Today Germany is ahead of the pack for delivering a low carbon domestic sector – but can it keep it up?
Each year, 650MW of solar PV and around 120,000 low carbon heating appliances (mainly ASHPs and gas boiler plus solar thermal) are installed in domestic properties – substantially more than most other European countries. But for how much longer will Germany remain in the lead? Our latest Roadmap Service research, which focuses on Germany, forecasts how the residential heating market will evolve to 2025 – it shows that the mix of low carbon heating appliances will dramatically change in next decade and that the UK could soon overtake Germany (see our previous blog 'Will the Renewable Heat Incentive revolutionise domestic heating in the UK?').
Annual appliance sales in Germany in 2012 – 20% of sales are low carbon appliances
Source: Delta-ee, 2013
A changing energy landscape means some low carbon heat technologies will struggle to 2025…
Despite an already impressive penetration of low carbon heating technologies (accounting for 20% of annual sales), we expect to see only slow growth in annual sales to 2025 – with low carbon gas-based technologies winning out. High electricity prices in Germany make the running costs of electric heating systems painfully expensive for consumers – we expect this to stunt the growth in the ASHP market, as other low carbon technologies become economically more attractive.
Germany’s ‘Energiewende’ is responsible, in part, for these high prices – over 20% of the retail electricity price is funding the EEG tariffs for renewable electricity. This share has been steadily growing over the last few years, and with the annual market for PV still growing in Germany, this share could continue to grow. A widening gap between electricity and gas prices will naturally favour gas-based heating appliances.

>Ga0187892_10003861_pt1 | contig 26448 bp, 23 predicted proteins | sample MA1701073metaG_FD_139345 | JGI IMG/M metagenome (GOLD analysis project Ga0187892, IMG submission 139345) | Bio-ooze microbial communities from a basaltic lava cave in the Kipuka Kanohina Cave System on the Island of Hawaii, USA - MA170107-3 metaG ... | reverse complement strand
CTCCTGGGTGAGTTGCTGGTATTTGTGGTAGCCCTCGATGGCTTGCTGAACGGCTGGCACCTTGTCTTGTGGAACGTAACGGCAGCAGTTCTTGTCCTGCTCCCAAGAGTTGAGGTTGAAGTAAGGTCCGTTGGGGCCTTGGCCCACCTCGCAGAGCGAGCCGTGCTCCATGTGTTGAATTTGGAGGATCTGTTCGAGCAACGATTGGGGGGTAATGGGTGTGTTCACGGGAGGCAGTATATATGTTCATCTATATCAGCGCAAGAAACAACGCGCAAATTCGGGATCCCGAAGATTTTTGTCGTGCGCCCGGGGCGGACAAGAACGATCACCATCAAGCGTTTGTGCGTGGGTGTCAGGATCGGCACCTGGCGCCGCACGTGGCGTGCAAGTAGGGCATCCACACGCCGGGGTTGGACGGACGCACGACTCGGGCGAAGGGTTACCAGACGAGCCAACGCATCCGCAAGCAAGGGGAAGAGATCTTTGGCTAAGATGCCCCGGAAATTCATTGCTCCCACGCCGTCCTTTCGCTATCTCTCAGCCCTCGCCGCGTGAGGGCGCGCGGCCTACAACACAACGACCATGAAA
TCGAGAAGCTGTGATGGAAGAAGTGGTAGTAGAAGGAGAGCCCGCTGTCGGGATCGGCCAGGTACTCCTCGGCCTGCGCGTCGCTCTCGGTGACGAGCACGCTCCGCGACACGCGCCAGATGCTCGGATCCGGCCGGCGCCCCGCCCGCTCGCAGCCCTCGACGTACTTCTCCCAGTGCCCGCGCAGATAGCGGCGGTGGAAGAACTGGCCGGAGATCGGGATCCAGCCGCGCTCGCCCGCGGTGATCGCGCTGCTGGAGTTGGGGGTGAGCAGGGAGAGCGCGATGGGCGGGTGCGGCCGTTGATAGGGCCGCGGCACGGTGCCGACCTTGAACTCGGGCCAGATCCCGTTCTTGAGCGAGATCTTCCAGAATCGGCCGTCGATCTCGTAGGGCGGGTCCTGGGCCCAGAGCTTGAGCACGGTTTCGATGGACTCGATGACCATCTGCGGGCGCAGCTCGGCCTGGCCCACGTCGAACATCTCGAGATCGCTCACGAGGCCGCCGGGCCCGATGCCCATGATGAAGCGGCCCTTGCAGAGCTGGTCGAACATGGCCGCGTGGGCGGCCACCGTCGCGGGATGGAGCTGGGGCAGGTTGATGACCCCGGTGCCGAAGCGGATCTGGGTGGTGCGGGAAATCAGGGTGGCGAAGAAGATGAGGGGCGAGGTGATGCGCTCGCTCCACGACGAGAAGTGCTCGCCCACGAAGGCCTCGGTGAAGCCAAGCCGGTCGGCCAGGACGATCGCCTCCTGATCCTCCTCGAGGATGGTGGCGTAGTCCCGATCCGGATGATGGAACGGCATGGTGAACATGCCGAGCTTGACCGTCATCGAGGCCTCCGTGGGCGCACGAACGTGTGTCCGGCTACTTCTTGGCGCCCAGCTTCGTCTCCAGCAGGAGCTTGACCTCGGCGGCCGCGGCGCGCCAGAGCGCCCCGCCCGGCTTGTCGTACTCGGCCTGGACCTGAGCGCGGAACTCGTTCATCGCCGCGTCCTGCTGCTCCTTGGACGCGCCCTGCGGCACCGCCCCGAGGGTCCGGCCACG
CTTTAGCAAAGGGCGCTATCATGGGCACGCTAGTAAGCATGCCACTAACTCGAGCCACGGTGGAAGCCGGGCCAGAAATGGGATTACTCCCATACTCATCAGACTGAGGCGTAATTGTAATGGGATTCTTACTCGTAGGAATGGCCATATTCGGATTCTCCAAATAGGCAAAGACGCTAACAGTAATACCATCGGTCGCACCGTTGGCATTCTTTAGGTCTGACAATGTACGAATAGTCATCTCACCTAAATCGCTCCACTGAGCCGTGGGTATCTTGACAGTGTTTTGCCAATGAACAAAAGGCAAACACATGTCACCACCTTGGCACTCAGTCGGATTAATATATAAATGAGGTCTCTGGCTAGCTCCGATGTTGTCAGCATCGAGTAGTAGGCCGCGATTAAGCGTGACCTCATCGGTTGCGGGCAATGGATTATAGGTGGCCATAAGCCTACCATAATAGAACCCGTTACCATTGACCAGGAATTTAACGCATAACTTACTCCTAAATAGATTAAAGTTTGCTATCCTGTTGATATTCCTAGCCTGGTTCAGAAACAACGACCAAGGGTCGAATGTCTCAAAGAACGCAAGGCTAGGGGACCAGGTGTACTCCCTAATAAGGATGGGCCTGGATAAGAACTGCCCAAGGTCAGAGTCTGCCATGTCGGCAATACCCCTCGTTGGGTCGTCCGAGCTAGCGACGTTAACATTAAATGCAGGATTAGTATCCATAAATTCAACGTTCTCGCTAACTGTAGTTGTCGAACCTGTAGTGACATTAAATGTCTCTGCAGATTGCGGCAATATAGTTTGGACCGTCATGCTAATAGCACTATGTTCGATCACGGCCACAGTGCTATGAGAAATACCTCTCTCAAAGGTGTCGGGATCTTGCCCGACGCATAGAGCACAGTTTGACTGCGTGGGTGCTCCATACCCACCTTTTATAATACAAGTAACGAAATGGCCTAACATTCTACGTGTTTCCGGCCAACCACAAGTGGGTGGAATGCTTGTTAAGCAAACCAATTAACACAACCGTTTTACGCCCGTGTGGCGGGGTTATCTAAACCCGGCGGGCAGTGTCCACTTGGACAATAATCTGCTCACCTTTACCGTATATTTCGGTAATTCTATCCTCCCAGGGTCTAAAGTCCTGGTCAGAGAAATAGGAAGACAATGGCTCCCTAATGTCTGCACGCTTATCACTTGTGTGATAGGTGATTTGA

But, has the ‘boom’ in renewable electricity in Germany killed the opportunity to decarbonise heat?
I don’t think it has – for 3 key reasons:
1. I see a strong opportunity for low carbon gas technologies as more products – offering lower running costs than boilers – enter the market in the next 2 – 3 years. In particular, the future is bright for gas heat pumps, engine based micro CHP and fuel cell micro CHP.
2. ASHPs are still attractive off gas – and more attractive heat pump tariffs could be a game-changer: High electricity prices, and rising EEG costs, will make it difficult to grow electric heating. Using our Pathways Tool, I’ve modelled the impact of removing the EEG costs from retail electricity prices. While this does little to improve the economics of ASHPs against gas appliances, it does make ASHPs more attractive in off gas properties. If more attractive heat pump tariffs are also introduced, electric heat pumps could compete in on-gas segments.
3. Continued growth in renewable electricity generation could support decarbonisation of the gas grid: A growing interest in ‘power to gas’ projects could see excess renewable electricity ramping up the de-carbonisation of the gas grid in Germany. Although this is still a long way off.
For further information on the above, please contact firstname.lastname@example.org